Alwaght– After the death of Oman’s Sultan Qaboos bin Said Al Said of on Friday, his cousin Haitham bin Tariq Al Said was named as his successor. The small Arab country had forty years of stable policy under Qaboos but now the speculations are being made internationally about what way the new leader will take in the national foreign policy for the future.
Oman’s royal family council, which includes 50 members from his Qaboos relatives, had three days to name a successor for the late sultan. According to the Omani laws, the new sultan has to be part of the ruling family, a Muslim, adult, wise, and the legitimate son of Omani parents. According to the above-mentioned laws, over 80 were qualified to replace him. However, the specific conditions of Oman and also the recommendations by the late sultan had influence in naming the replacement.
There was a sealed envelope left by Sultan Qaboos determining the status of succession to minimize the differences after his death. After the Royal Council and Defense Council meetings, Haitham bin Tariq Al Said was named the new sultan. He was born in 1954 in the capital Muscat and was a renowned figure in the Al Said ruling family.
Bin Tariq is a graduate of the University of Oxford. He continued his higher education in 1979 at Pembroke College. He held political, cultural, sports, and diplomatic posts for years. He goes back to the Al Said family that returns to Ahmed bin Said the first founder of Oman state.
Haitham bin Tariq occasionally worked as the envoy to Sultan Qaboos to other countries. He headed the Oman Football Association between 1983 and 1986. He also headed the committee tasked with arranging the 2nd Asian Beach Games in 2010. He also worked for eight years as the deputy foreign minister for political affairs. This political activity started after his sports posts. In 1994, Sultan Qaboos appointed him “minister responsible for foreign affairs, while the sultan remained the foreign minister. From 2002 until a replacement was named for him he acted as minister of culture.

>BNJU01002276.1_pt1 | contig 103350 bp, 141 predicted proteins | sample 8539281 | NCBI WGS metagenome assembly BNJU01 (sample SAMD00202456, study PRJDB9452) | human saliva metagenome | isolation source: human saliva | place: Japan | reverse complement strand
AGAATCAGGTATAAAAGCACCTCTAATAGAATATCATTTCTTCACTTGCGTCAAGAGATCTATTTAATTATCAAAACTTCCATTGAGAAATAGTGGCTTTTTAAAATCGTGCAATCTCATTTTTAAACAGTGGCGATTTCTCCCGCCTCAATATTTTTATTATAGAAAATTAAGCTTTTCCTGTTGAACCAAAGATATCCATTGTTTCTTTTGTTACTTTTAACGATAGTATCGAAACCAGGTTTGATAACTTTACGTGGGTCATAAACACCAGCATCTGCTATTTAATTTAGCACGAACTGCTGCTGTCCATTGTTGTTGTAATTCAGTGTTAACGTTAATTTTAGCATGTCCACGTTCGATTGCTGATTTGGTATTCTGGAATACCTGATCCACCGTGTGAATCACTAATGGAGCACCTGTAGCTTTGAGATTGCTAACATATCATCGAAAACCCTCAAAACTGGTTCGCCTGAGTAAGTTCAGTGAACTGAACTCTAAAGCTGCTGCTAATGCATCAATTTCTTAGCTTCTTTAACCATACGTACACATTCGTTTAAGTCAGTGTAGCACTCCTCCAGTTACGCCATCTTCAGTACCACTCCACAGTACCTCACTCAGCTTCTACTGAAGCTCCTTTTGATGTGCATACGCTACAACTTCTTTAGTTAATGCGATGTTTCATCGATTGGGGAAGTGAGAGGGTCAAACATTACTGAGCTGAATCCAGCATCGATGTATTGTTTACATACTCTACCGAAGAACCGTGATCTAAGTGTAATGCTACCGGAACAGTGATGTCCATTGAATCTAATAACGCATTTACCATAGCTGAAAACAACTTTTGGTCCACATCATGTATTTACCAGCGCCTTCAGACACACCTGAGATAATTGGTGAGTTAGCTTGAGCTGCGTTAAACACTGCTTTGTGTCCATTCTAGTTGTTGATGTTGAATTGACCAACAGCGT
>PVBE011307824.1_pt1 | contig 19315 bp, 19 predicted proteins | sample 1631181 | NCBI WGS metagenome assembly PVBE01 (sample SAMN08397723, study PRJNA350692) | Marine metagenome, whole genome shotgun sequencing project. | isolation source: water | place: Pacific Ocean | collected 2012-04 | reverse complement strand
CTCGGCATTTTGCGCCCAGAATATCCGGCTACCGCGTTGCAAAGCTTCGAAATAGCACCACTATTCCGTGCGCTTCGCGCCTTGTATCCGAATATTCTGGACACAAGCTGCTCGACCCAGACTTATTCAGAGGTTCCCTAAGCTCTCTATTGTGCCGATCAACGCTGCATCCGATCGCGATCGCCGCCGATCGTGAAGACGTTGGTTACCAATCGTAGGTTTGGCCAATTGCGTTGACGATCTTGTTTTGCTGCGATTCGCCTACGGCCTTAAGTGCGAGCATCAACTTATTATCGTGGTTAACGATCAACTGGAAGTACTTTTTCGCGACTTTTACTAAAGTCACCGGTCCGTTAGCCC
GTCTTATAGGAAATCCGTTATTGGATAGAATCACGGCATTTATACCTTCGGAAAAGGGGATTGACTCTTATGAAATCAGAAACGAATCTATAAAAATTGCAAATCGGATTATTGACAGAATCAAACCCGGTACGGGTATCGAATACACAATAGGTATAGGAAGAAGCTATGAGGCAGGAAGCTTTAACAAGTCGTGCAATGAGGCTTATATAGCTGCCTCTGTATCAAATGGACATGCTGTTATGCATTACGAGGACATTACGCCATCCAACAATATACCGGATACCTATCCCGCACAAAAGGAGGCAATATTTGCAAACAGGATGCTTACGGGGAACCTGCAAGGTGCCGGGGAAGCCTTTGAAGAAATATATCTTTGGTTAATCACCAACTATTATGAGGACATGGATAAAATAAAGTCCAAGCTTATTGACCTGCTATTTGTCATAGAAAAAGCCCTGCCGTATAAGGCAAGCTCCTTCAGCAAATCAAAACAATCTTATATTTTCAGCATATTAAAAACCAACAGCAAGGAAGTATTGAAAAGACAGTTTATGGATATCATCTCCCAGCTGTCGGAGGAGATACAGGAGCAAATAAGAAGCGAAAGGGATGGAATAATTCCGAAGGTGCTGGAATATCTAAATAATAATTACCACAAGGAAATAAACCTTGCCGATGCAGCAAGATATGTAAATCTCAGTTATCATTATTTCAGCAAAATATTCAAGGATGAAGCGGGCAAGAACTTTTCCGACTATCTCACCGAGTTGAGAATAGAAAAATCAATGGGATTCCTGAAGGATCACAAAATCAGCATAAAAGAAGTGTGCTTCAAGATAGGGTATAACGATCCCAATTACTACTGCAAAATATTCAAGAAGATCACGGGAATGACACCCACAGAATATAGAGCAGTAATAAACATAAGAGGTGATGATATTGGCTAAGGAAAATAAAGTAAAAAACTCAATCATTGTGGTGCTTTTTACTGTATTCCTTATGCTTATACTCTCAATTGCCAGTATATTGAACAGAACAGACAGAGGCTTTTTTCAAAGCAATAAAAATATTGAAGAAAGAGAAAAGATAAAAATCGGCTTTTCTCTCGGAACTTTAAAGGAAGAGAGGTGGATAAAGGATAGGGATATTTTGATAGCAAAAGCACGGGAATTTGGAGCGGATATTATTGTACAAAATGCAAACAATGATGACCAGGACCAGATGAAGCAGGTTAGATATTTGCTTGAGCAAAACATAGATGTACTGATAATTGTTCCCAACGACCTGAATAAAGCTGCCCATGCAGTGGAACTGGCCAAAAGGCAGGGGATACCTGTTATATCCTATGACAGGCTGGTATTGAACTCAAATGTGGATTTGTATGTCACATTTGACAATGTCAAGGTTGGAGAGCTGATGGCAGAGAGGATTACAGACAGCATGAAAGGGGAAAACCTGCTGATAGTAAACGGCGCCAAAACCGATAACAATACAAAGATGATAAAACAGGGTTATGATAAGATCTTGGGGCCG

The new sultan’s policies
In his first address after being named the new Sultan, bin Tariq announced he is committed to the policy of non-interference adopted by his predecessor. He added that such a policy is based on peaceful co-existence and that Oman respects the national sovereignty of the states and international cooperation and does not want to meddle in other countries’ home affairs. “Oman will continue the path of Sultan Qaboos,” bin Tariq vowed.
As over the past few months Sultan Qaboos’s health deteriorated, the debate over the succession of four highlighted rivals began to gain grounds. Naming each of them could mean Oman was embarking on a new political course. One of them, who is the key rival to bin Tariq, is Assad bin Tariq Al Said who was Sultan Qaboos cousin and the deputy foreign minister for international cooperation and relations. He had military academic education and records and was a representative of the late Qaboos in important international conferences. Other rivals to Haithem were Shahab bin Tariq, the former navy commander, Taimur bin Assad.